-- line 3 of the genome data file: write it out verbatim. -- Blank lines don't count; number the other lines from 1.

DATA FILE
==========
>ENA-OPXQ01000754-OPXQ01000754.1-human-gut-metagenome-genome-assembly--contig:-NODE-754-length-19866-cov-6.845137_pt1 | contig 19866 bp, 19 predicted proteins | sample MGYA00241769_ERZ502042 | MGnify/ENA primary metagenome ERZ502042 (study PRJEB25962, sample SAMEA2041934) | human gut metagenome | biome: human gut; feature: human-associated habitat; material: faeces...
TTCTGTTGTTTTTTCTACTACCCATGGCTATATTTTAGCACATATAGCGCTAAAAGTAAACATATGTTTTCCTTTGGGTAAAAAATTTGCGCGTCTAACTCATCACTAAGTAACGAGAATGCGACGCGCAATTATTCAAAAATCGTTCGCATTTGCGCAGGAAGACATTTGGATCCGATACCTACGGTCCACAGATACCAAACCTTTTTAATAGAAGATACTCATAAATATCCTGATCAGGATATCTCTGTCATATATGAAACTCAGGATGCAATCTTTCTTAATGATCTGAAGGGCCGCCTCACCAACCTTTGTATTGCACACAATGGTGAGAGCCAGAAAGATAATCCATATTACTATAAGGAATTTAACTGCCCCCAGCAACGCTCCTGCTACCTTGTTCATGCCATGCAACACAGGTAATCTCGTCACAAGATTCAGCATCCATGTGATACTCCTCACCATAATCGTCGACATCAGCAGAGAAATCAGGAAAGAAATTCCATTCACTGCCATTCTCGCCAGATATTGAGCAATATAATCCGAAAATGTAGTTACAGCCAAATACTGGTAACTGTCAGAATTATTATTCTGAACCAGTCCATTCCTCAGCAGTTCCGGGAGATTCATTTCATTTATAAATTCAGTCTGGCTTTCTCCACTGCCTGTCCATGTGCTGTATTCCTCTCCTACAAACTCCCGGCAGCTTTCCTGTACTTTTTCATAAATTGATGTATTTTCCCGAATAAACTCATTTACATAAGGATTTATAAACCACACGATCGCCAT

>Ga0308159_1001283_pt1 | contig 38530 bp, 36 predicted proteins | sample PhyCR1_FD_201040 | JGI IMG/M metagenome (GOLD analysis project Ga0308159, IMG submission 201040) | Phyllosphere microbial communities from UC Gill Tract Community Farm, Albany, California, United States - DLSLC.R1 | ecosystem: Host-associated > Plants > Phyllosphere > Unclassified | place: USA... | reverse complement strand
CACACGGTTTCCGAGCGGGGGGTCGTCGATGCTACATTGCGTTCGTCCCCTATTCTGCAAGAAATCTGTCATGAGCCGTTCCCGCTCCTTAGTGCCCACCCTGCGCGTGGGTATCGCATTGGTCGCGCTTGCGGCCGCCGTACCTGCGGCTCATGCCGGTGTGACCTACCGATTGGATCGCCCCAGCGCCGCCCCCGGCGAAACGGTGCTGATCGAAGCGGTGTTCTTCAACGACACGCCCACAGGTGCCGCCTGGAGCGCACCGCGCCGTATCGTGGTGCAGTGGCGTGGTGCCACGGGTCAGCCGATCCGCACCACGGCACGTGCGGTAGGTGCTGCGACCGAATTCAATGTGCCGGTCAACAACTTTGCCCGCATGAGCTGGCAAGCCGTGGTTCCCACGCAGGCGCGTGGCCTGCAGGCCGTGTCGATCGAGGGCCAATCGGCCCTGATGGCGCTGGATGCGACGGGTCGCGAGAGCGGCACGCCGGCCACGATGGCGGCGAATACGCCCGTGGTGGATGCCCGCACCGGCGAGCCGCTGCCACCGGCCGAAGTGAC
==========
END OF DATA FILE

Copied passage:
>Ga0308159_1001283_pt1 | contig 38530 bp, 36 predicted proteins | sample PhyCR1_FD_201040 | JGI IMG/M metagenome (GOLD analysis project Ga0308159, IMG submission 201040) | Phyllosphere microbial communities from UC Gill Tract Community Farm, Albany, California, United States - DLSLC.R1 | ecosystem: Host-associated > Plants > Phyllosphere > Unclassified | place: USA... | reverse complement strand